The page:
Life's Two Sure Things: Death and NYC Property Tax Increases
Over the past ten years, property taxes in New York City have gone up three times as faster than household incomes. These drastic increases are affecting every income group, from the wealthy to the poor, and it's low-income households that are getting hit hardest by higher property taxes. According to the New York City Comptroller's Office, from 2005 through 2015, the percentage of household income going to property taxes has almost doubled, increasing from 6.6% to a whopping 12.7%. According to the NYC Department of Finance, property taxes are the single largest source of revenue for the city. In 2016 they brought in over $26 billion to city coffers. No wonder they keep going up.
An Array of Additional Real Estate Taxes to Ruin Your Day
It's not just property taxes, with their ever-increasing rates, hitting property owners in New York City. City officials have come up with an array of additional real estate related taxes to suck every possible dollar out of a property owner's pockets. The lyrics to the 1960's Beatles song "Taxman" nicely captures how tax officials approach real estate taxes in the Big Apple:
If you drive a car, I'll tax the street
If you try to sit, I will tax the seat
If you get too cold, I'll tax the heat
If you talk a walk, I'll tax your feet
It seems to many that the tax authorities slap a tax on anything remotely relating to real estate. Here's a rundown of NYC's significant real estate related taxes:
NYC Transfer Tax
The NYC Transfer Tax was introduced back in 1959. In those days it was only 0.5% of the sales price. Today, the city applies a 1% tax on properties sold for less than $500,000. Properties that sell for more than $500,000 are subject to a 1.425% tax.
NYS Transfer Tax
The state of New York also applies a transfer tax on all properties. The New York State transfer tax is 0.4% for properties under $3 million and 0.65% for properties that sell for $3,000,000 or more. That means that when added to the NYC tax, all buyers in NYC will pay 1.4% for properties sold for less than $500,000 and 1.825% for homes that sell for $500,000 - $2,999,999 and 2.075% on properties selling for $3,000,000 or more. It's not really possible to avoid transfer taxes unless the property is sold for under $500. The best way to mitigate Transfer Taxes is to sell with a broker who charges less than the standard 6% fee, which is a fantastic way to alleviate all your NYC closing costs.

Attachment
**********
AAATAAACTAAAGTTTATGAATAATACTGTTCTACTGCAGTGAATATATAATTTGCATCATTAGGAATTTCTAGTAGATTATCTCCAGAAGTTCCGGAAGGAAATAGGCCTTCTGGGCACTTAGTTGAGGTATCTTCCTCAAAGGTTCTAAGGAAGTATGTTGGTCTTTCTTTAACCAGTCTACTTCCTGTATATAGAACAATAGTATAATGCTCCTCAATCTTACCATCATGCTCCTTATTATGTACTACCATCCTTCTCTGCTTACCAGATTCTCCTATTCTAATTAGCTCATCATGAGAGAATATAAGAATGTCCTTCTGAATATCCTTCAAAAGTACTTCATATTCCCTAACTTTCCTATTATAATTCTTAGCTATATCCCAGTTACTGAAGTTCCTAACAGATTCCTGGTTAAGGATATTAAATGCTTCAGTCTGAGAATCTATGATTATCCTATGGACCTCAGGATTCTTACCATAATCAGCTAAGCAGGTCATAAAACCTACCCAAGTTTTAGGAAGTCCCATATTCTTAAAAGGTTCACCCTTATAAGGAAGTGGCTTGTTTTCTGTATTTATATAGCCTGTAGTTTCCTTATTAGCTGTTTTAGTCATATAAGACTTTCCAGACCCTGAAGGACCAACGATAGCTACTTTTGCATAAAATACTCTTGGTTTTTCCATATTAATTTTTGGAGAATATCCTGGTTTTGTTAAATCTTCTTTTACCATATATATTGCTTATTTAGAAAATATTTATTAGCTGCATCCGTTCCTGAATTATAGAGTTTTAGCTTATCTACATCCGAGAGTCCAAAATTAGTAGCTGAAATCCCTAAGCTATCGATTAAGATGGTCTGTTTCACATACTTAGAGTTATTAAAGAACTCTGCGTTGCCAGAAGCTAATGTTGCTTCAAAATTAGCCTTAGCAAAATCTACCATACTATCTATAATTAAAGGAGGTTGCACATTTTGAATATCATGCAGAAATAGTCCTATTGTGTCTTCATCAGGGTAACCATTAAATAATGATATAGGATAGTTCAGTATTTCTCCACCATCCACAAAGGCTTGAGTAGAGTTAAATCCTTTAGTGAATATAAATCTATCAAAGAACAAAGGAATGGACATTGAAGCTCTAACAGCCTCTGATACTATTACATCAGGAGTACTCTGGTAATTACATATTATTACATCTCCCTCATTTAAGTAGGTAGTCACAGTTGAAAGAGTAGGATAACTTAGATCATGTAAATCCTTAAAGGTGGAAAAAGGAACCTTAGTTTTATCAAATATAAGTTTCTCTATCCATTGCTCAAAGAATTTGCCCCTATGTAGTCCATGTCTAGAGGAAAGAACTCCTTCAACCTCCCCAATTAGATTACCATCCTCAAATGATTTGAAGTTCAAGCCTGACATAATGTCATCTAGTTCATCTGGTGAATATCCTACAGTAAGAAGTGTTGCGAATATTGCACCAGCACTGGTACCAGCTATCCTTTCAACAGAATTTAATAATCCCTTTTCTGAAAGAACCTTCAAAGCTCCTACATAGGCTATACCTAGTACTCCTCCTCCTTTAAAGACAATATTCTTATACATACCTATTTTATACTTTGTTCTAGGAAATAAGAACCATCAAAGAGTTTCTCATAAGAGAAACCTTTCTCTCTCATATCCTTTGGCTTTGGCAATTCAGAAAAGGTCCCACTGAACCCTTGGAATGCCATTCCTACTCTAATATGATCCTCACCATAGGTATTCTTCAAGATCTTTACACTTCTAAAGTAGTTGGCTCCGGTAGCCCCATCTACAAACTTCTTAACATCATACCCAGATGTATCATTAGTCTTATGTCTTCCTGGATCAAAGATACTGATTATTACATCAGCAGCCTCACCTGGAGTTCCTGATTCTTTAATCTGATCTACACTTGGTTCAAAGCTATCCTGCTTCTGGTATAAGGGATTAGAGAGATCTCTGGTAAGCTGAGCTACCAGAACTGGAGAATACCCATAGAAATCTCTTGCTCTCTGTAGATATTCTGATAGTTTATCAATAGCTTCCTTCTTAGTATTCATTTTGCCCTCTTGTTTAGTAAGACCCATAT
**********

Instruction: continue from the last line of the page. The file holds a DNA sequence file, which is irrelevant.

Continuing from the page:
With real estate prices rising ever higher in the past decade, the so-called Mansion Tax is no longer just for mansions. The NYC mansion tax was also just changed to become a progressive tax. What was originally a 1% tax on any condo, co-op, or house sold in New York City that went for $1 million or more, will now see rates as high as 3.9% for properties selling above $25 Million. If the sale was for $999,999, no tax is applied; however, if the price hits $1 million, the buyer will pay a $10,000 Mansion Tax. According to a recent study, the average price per square foot in Manhattan in 2018 was $1,773, meaning that a $1 million will only buy you a roughly 550 square foot studio apartment- hardly a mansion by any definition. And with prices rising in Brooklyn and Queens in recent years, the only remaining boroughs in NYC where a million bucks could get you a mansion are Staten Island and the Bronx.
Mortgage Recording Tax aka Mortgage Tax
The mortgage recording tax is yet another way for the government to pick your pocket. Most people have to get a mortgage to buy their home. Few pay all cash. Consequently, the vast majority of New York City real estate buyers will be hit up for an additional 2.175% City Mortgage Tax. New York State takes a bite of this apple as well as they apply a 0.5% mortgage tax to new purchases. You'll even have to pay the mortgage tax if you refinance unless you opt for a CEMA loan.
If the government hasn't already rung you dry, your co-op or condo board certainly might. They often apply a flip tax, also called a transfer fee (especially in the case of condos), when a unit is sold. The amount differs from building to building and is far more common in co-ops. In lieu of a flip tax or transfer fee, which is typically paid by the seller, many condos (and some co-ops) may charge the buyer a capital contribution fee.